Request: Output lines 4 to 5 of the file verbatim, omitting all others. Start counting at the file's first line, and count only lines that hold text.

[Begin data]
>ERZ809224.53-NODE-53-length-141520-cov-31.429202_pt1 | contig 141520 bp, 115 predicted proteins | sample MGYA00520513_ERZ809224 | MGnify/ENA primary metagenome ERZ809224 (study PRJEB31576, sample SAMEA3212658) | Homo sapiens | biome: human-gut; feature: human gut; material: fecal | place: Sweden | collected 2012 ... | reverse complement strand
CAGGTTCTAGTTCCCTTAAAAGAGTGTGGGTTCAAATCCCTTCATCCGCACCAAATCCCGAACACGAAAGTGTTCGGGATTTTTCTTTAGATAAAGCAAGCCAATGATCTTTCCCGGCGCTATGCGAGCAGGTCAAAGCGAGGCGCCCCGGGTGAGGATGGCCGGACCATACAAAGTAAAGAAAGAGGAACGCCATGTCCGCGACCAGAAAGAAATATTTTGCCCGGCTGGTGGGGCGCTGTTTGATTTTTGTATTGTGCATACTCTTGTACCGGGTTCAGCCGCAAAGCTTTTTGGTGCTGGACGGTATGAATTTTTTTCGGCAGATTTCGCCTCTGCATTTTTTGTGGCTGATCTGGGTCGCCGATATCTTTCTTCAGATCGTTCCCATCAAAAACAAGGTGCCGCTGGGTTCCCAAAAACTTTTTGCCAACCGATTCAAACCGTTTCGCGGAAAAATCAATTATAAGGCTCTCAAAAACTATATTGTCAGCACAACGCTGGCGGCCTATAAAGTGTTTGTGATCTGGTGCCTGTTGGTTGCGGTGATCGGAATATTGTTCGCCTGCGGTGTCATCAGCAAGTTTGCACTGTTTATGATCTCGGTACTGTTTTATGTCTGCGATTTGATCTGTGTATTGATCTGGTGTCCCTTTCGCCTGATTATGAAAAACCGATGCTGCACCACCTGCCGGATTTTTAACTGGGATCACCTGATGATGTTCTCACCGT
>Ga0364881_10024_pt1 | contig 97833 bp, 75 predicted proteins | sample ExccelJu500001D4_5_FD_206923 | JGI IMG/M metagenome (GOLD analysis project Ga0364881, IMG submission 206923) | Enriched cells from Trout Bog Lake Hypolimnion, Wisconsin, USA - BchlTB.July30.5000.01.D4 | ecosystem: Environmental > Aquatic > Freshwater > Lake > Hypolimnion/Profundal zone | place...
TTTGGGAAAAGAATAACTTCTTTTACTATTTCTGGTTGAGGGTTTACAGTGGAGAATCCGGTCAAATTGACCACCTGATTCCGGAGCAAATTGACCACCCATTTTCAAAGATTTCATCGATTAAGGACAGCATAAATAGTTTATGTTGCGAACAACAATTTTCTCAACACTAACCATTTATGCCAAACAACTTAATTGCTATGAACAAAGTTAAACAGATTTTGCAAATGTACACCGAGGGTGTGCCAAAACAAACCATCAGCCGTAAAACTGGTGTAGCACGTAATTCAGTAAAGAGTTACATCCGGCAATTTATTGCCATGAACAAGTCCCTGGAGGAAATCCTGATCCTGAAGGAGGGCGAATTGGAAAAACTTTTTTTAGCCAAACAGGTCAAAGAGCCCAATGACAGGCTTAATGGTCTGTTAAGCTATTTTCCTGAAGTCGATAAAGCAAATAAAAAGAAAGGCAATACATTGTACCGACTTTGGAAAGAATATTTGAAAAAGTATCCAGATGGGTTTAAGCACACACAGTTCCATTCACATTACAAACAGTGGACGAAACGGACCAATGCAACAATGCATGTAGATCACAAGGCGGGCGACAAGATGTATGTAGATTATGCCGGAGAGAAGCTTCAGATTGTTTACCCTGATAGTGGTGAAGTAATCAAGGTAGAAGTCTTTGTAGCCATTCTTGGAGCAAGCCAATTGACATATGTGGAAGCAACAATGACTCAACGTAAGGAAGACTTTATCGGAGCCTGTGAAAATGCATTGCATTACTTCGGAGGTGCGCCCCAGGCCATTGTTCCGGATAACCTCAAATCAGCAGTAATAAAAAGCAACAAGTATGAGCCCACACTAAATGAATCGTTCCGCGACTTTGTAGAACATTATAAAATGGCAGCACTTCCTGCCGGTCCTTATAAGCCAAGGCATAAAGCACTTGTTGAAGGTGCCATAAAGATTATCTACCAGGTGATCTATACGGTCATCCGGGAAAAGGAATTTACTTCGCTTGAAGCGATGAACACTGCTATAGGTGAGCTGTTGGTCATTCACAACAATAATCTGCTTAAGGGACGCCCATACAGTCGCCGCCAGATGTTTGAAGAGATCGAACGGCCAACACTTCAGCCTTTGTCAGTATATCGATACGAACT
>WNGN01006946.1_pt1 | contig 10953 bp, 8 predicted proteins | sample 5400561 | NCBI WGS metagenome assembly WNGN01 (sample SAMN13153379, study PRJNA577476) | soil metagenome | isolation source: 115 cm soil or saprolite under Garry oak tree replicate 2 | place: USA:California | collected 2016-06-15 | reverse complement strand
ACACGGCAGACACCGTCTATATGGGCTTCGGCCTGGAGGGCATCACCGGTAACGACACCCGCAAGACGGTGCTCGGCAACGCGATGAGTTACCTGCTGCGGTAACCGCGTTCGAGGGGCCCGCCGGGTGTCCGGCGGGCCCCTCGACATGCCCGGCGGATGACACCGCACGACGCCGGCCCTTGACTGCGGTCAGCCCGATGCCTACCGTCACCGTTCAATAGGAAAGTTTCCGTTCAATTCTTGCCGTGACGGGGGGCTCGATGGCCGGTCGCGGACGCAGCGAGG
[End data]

TTTGGGAAAAGAATAACTTCTTTTACTATTTCTGGTTGAGGGTTTACAGTGGAGAATCCGGTCAAATTGACCACCTGATTCCGGAGCAAATTGACCACCCATTTTCAAAGATTTCATCGATTAAGGACAGCATAAATAGTTTATGTTGCGAACAACAATTTTCTCAACACTAACCATTTATGCCAAACAACTTAATTGCTATGAACAAAGTTAAACAGATTTTGCAAATGTACACCGAGGGTGTGCCAAAACAAACCATCAGCCGTAAAACTGGTGTAGCACGTAATTCAGTAAAGAGTTACATCCGGCAATTTATTGCCATGAACAAGTCCCTGGAGGAAATCCTGATCCTGAAGGAGGGCGAATTGGAAAAACTTTTTTTAGCCAAACAGGTCAAAGAGCCCAATGACAGGCTTAATGGTCTGTTAAGCTATTTTCCTGAAGTCGATAAAGCAAATAAAAAGAAAGGCAATACATTGTACCGACTTTGGAAAGAATATTTGAAAAAGTATCCAGATGGGTTTAAGCACACACAGTTCCATTCACATTACAAACAGTGGACGAAACGGACCAATGCAACAATGCATGTAGATCACAAGGCGGGCGACAAGATGTATGTAGATTATGCCGGAGAGAAGCTTCAGATTGTTTACCCTGATAGTGGTGAAGTAATCAAGGTAGAAGTCTTTGTAGCCATTCTTGGAGCAAGCCAATTGACATATGTGGAAGCAACAATGACTCAACGTAAGGAAGACTTTATCGGAGCCTGTGAAAATGCATTGCATTACTTCGGAGGTGCGCCCCAGGCCATTGTTCCGGATAACCTCAAATCAGCAGTAATAAAAAGCAACAAGTATGAGCCCACACTAAATGAATCGTTCCGCGACTTTGTAGAACATTATAAAATGGCAGCACTTCCTGCCGGTCCTTATAAGCCAAGGCATAAAGCACTTGTTGAAGGTGCCATAAAGATTATCTACCAGGTGATCTATACGGTCATCCGGGAAAAGGAATTTACTTCGCTTGAAGCGATGAACACTGCTATAGGTGAGCTGTTGGTCATTCACAACAATAATCTGCTTAAGGGACGCCCATACAGTCGCCGCCAGATGTTTGAAGAGATCGAACGGCCAACACTTCAGCCTTTGTCAGTATATCGATACGAACT
>WNGN01006946.1_pt1 | contig 10953 bp, 8 predicted proteins | sample 5400561 | NCBI WGS metagenome assembly WNGN01 (sample SAMN13153379, study PRJNA577476) | soil metagenome | isolation source: 115 cm soil or saprolite under Garry oak tree replicate 2 | place: USA:California | collected 2016-06-15 | reverse complement strand